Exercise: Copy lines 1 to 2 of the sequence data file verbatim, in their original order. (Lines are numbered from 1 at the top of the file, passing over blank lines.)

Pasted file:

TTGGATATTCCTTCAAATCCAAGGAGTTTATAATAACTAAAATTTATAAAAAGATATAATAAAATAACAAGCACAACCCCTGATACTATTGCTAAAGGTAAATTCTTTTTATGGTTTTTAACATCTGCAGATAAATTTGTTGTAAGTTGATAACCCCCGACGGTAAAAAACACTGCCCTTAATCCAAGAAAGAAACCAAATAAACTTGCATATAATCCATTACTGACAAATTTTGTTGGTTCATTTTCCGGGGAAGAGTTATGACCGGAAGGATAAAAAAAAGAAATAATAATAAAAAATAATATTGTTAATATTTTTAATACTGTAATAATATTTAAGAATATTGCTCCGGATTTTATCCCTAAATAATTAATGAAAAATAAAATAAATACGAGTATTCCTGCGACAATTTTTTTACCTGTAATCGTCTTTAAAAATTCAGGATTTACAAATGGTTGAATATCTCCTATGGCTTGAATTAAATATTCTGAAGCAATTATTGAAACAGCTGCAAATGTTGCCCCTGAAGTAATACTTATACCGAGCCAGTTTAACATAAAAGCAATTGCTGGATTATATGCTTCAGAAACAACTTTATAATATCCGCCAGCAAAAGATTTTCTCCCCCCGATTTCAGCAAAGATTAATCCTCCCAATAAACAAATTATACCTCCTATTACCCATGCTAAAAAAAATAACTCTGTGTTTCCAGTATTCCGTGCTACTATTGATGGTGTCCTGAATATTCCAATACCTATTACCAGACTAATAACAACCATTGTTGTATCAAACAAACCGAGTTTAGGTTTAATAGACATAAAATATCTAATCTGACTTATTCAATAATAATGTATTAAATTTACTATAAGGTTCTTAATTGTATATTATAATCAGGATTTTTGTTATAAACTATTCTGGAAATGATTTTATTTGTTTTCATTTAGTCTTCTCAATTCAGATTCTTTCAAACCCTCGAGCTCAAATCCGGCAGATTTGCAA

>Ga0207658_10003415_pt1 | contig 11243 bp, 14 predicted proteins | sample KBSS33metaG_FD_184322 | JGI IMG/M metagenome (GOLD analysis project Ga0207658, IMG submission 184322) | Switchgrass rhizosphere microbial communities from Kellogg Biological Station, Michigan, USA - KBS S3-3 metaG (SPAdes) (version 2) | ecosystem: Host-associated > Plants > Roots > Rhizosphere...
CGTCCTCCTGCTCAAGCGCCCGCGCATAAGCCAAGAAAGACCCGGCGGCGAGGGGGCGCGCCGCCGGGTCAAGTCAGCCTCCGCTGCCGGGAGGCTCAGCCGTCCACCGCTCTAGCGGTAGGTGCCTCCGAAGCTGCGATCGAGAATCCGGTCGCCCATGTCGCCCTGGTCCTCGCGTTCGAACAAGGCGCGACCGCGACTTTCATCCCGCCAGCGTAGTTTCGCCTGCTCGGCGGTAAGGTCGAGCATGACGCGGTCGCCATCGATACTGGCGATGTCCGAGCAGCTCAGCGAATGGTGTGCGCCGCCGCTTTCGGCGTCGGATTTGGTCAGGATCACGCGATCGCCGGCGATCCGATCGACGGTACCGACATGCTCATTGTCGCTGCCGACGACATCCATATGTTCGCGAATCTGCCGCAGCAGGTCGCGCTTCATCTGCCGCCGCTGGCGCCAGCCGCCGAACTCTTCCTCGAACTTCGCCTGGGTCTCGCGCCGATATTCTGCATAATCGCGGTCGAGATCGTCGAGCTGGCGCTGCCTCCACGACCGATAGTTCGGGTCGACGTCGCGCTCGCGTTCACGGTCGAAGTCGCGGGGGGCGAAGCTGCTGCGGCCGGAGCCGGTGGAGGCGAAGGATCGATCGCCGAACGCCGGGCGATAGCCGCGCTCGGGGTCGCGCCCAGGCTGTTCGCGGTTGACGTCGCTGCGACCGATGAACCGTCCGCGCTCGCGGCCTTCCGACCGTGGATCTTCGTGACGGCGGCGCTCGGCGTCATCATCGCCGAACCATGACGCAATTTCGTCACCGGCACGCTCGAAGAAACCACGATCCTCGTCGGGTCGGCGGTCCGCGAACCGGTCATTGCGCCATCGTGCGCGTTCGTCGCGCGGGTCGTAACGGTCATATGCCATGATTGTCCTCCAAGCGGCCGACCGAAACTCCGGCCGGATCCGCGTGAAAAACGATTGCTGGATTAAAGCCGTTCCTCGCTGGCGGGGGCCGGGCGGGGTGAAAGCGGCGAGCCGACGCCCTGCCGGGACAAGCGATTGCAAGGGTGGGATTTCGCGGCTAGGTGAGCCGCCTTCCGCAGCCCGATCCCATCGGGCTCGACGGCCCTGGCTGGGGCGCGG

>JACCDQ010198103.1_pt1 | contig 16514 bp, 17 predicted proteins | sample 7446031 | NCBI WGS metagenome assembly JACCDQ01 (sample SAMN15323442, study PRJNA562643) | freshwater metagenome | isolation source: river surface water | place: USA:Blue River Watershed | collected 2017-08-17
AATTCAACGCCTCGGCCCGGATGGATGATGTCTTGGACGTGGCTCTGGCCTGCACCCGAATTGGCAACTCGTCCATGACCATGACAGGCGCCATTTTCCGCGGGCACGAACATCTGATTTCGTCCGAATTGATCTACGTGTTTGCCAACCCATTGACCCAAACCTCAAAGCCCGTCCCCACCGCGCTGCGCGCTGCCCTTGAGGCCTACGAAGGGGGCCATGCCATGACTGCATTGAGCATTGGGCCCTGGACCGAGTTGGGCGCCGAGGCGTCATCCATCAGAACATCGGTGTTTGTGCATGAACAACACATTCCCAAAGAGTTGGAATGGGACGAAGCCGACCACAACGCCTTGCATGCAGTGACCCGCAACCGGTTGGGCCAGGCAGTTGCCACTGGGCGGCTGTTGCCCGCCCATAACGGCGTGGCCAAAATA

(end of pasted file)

TTGGATATTCCTTCAAATCCAAGGAGTTTATAATAACTAAAATTTATAAAAAGATATAATAAAATAACAAGCACAACCCCTGATACTATTGCTAAAGGTAAATTCTTTTTATGGTTTTTAACATCTGCAGATAAATTTGTTGTAAGTTGATAACCCCCGACGGTAAAAAACACTGCCCTTAATCCAAGAAAGAAACCAAATAAACTTGCATATAATCCATTACTGACAAATTTTGTTGGTTCATTTTCCGGGGAAGAGTTATGACCGGAAGGATAAAAAAAAGAAATAATAATAAAAAATAATATTGTTAATATTTTTAATACTGTAATAATATTTAAGAATATTGCTCCGGATTTTATCCCTAAATAATTAATGAAAAATAAAATAAATACGAGTATTCCTGCGACAATTTTTTTACCTGTAATCGTCTTTAAAAATTCAGGATTTACAAATGGTTGAATATCTCCTATGGCTTGAATTAAATATTCTGAAGCAATTATTGAAACAGCTGCAAATGTTGCCCCTGAAGTAATACTTATACCGAGCCAGTTTAACATAAAAGCAATTGCTGGATTATATGCTTCAGAAACAACTTTATAATATCCGCCAGCAAAAGATTTTCTCCCCCCGATTTCAGCAAAGATTAATCCTCCCAATAAACAAATTATACCTCCTATTACCCATGCTAAAAAAAATAACTCTGTGTTTCCAGTATTCCGTGCTACTATTGATGGTGTCCTGAATATTCCAATACCTATTACCAGACTAATAACAACCATTGTTGTATCAAACAAACCGAGTTTAGGTTTAATAGACATAAAATATCTAATCTGACTTATTCAATAATAATGTATTAAATTTACTATAAGGTTCTTAATTGTATATTATAATCAGGATTTTTGTTATAAACTATTCTGGAAATGATTTTATTTGTTTTCATTTAGTCTTCTCAATTCAGATTCTTTCAAACCCTCGAGCTCAAATCCGGCAGATTTGCAA

>Ga0207658_10003415_pt1 | contig 11243 bp, 14 predicted proteins | sample KBSS33metaG_FD_184322 | JGI IMG/M metagenome (GOLD analysis project Ga0207658, IMG submission 184322) | Switchgrass rhizosphere microbial communities from Kellogg Biological Station, Michigan, USA - KBS S3-3 metaG (SPAdes) (version 2) | ecosystem: Host-associated > Plants > Roots > Rhizosphere...